A rover roving around the surface of the planet Mars seems nothing new to us now. Sojourner deployed in 1997 – but it had a mass of only 25lbs. Twin rovers Spirit and Opportunity both arrived in 2004 via bouncy ball deployment – a novel concept at the time for machines that had a mass just above 400lbs. But how to deposit a 1,982lb rover with lots of sensitive equipment required more outside-the-box thinking than even the bouncy ball technique would resolve. The “skycrane maneuver” used to deploy rover Curiosity on the Martian surface is still a bewildering feat of multiple stages of engineering and communication. If you haven’t seen it before here’s the JPL video that shows how this is done:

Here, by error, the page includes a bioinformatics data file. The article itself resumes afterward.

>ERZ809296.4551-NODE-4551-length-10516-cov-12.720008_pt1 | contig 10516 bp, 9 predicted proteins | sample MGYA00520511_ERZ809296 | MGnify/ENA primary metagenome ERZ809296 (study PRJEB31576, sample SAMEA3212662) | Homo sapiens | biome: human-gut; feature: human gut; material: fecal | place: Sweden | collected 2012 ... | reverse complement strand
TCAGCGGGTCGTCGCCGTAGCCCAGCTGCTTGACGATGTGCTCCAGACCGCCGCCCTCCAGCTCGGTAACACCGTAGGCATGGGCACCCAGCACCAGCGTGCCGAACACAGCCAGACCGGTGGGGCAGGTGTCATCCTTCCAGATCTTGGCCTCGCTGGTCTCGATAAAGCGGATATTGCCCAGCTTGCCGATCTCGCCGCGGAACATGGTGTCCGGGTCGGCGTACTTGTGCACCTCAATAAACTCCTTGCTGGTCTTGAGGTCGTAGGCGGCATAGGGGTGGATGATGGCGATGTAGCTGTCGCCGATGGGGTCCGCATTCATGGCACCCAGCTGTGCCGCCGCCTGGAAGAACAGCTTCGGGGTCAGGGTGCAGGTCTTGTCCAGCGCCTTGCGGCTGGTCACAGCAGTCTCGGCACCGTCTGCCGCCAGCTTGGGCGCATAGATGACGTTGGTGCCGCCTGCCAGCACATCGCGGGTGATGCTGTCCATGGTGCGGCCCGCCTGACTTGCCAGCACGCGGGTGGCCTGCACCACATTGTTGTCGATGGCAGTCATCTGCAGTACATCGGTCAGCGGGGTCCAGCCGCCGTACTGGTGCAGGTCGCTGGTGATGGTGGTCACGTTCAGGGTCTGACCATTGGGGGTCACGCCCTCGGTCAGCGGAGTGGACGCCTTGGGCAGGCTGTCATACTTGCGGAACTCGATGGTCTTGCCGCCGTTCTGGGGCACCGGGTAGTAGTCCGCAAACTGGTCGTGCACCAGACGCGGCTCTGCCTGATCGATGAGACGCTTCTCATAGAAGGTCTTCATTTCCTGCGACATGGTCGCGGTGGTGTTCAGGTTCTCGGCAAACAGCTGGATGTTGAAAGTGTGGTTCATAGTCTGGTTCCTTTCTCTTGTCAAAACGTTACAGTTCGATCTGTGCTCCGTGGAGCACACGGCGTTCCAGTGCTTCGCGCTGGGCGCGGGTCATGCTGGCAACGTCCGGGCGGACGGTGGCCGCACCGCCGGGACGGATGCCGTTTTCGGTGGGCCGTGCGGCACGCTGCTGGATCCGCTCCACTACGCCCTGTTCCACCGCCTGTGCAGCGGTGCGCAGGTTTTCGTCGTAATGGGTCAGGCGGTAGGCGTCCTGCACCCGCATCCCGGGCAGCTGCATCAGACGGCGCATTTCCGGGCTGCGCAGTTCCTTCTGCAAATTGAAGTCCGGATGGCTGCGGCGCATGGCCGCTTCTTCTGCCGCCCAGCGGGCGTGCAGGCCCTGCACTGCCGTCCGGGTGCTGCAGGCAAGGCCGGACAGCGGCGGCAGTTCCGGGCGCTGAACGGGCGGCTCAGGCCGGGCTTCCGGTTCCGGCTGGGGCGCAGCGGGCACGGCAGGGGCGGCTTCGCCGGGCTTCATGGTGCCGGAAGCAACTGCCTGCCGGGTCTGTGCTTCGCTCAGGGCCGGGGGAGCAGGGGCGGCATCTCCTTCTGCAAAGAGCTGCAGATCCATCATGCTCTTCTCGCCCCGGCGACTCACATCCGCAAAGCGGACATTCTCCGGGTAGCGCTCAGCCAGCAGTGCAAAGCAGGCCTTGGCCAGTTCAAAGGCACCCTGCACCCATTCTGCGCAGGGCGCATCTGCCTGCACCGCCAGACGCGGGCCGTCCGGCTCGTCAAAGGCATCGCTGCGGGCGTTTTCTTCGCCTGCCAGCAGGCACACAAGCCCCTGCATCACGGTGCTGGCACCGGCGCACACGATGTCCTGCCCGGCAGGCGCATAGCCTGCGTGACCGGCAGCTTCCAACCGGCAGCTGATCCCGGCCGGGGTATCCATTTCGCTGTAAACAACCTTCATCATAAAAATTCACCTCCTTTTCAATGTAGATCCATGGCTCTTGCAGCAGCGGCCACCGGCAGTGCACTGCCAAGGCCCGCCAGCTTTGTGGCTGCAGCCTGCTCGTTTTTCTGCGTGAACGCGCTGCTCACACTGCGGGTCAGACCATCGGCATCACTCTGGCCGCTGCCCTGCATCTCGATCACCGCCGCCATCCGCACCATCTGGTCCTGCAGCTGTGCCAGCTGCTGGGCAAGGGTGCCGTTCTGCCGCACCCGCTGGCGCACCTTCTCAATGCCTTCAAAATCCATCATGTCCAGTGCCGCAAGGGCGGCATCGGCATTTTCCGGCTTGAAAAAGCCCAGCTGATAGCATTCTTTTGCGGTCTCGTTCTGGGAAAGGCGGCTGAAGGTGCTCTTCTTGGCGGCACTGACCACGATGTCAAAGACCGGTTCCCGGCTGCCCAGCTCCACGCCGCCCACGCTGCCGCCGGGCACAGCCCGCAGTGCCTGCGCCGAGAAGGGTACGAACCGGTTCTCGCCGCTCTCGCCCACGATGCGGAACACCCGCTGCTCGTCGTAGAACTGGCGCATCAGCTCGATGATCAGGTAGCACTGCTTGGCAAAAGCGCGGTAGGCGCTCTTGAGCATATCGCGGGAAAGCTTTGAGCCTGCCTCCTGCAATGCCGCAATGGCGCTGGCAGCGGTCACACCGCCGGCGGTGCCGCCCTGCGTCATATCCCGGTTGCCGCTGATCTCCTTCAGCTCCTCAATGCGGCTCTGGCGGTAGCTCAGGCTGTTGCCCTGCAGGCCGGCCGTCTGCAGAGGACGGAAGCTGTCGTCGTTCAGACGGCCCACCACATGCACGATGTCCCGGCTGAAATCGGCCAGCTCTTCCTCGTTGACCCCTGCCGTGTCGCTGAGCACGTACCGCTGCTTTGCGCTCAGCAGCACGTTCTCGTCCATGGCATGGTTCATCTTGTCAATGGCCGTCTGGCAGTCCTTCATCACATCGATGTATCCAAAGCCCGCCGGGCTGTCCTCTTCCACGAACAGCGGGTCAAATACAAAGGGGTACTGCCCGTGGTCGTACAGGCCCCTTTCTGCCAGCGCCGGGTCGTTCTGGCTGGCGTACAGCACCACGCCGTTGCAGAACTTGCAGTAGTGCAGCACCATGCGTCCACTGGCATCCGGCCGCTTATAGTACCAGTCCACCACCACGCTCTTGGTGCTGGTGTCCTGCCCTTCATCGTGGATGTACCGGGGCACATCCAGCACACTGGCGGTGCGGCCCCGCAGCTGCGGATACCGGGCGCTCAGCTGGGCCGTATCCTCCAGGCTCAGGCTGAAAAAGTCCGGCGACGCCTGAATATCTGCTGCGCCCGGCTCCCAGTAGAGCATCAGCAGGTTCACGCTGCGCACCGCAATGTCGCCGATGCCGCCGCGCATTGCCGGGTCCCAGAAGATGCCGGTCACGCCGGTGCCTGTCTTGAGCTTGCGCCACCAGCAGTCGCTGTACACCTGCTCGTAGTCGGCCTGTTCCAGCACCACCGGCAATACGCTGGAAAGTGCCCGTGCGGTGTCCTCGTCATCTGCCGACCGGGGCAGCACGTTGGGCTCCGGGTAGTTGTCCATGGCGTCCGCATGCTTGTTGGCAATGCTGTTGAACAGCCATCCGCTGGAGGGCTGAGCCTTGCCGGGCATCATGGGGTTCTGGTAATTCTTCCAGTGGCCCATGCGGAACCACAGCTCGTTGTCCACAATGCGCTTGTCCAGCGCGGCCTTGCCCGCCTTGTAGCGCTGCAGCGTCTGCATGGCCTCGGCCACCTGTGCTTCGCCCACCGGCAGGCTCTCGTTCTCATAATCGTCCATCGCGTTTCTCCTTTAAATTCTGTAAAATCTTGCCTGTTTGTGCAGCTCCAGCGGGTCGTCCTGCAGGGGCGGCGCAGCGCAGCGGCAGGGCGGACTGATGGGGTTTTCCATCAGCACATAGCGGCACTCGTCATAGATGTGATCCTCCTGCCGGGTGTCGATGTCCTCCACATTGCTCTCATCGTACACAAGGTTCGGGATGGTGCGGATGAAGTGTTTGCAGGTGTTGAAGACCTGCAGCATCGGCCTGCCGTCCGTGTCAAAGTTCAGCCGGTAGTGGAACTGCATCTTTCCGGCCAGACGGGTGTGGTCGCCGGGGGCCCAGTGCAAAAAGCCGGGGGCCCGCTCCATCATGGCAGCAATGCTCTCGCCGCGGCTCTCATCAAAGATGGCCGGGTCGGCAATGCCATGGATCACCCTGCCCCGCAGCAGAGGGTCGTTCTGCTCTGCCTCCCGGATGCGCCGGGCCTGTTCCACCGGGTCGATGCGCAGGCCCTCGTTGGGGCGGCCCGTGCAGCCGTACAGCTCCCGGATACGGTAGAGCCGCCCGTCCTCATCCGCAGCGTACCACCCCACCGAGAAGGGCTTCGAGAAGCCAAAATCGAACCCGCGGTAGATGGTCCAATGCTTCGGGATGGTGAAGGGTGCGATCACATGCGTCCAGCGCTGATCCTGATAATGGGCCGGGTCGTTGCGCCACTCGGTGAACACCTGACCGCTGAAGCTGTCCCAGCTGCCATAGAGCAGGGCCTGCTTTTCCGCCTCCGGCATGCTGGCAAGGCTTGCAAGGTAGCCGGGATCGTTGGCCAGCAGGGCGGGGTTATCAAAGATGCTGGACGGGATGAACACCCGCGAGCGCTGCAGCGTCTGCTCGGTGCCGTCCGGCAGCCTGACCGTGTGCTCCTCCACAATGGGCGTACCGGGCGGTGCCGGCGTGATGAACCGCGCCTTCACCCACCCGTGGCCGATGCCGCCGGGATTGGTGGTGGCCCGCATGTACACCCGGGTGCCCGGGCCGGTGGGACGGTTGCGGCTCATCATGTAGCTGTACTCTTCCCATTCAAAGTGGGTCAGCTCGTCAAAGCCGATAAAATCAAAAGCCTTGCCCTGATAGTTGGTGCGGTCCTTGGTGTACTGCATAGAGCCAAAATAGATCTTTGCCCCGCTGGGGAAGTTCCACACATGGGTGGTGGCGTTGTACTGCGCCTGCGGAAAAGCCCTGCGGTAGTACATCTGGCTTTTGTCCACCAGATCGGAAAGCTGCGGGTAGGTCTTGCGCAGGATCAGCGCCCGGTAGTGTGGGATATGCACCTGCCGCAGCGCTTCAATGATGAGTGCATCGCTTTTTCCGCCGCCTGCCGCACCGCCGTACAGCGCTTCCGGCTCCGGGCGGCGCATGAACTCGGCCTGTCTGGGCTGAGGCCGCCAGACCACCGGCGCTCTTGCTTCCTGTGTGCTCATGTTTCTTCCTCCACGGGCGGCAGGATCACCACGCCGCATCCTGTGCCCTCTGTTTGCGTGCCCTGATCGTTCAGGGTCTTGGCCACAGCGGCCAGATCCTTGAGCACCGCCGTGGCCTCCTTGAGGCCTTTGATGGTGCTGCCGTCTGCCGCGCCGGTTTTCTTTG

Curiosity has returned many images of the surface of the planet and made many interesting discoveries along the way:
Mars may be named for the god of war, but these weird things aren't cannonballs. They're pebbles.
The round 5mm concretion I found (L) contains calcium sulfate, sodium + magnesium, making it different from the hematite-rich "blueberries" (R) @MarsRovers Opportunity found. Cool! pic.twitter.com/BDWwrOv02l
— Curiosity Rover (@MarsCuriosity) December 5, 2017
— Curiosity Rover (@MarsCuriosity) November 1, 2017
— Curiosity Rover (@MarsCuriosity) June 1, 2017
— Curiosity Rover (@MarsCuriosity) November 2, 2016
— Curiosity Rover (@MarsCuriosity) September 9, 2016
Always look both ways before crossing the crater. Recent Mastcam images show the northern rim of Gale Crater, Mars. pic.twitter.com/fRhGj0k7LF
— Curiosity Rover (@MarsCuriosity) November 6, 2015
Simply amazing. Thank you science.
And yes, ‘bots are capable of selfies too:
— Curiosity Rover (@MarsCuriosity) January 24, 2018